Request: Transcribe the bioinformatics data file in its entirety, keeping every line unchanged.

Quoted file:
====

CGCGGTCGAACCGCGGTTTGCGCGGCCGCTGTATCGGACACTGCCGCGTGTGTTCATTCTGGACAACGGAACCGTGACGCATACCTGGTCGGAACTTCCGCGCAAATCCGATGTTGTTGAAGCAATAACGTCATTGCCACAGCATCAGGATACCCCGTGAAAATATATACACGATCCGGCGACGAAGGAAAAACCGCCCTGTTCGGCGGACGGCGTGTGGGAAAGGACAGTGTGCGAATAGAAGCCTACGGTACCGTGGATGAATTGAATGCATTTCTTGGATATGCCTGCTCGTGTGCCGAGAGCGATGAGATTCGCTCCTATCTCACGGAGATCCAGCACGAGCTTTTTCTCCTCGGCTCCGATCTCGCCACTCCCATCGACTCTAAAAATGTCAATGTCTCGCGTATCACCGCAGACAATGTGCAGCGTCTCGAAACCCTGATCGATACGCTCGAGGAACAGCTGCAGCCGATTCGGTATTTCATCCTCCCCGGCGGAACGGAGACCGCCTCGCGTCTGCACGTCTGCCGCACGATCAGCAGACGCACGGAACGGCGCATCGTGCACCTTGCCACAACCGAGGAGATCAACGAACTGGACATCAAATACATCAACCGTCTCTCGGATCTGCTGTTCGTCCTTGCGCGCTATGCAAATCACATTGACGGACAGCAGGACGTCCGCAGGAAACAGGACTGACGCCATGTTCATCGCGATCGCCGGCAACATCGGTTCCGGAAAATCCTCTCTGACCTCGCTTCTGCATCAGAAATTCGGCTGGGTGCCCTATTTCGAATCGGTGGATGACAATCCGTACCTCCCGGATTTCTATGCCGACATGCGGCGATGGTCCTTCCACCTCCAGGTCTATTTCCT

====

CGCGGTCGAACCGCGGTTTGCGCGGCCGCTGTATCGGACACTGCCGCGTGTGTTCATTCTGGACAACGGAACCGTGACGCATACCTGGTCGGAACTTCCGCGCAAATCCGATGTTGTTGAAGCAATAACGTCATTGCCACAGCATCAGGATACCCCGTGAAAATATATACACGATCCGGCGACGAAGGAAAAACCGCCCTGTTCGGCGGACGGCGTGTGGGAAAGGACAGTGTGCGAATAGAAGCCTACGGTACCGTGGATGAATTGAATGCATTTCTTGGATATGCCTGCTCGTGTGCCGAGAGCGATGAGATTCGCTCCTATCTCACGGAGATCCAGCACGAGCTTTTTCTCCTCGGCTCCGATCTCGCCACTCCCATCGACTCTAAAAATGTCAATGTCTCGCGTATCACCGCAGACAATGTGCAGCGTCTCGAAACCCTGATCGATACGCTCGAGGAACAGCTGCAGCCGATTCGGTATTTCATCCTCCCCGGCGGAACGGAGACCGCCTCGCGTCTGCACGTCTGCCGCACGATCAGCAGACGCACGGAACGGCGCATCGTGCACCTTGCCACAACCGAGGAGATCAACGAACTGGACATCAAATACATCAACCGTCTCTCGGATCTGCTGTTCGTCCTTGCGCGCTATGCAAATCACATTGACGGACAGCAGGACGTCCGCAGGAAACAGGACTGACGCCATGTTCATCGCGATCGCCGGCAACATCGGTTCCGGAAAATCCTCTCTGACCTCGCTTCTGCATCAGAAATTCGGCTGGGTGCCCTATTTCGAATCGGTGGATGACAATCCGTACCTCCCGGATTTCTATGCCGACATGCGGCGATGGTCCTTCCACCTCCAGGTCTATTTCCT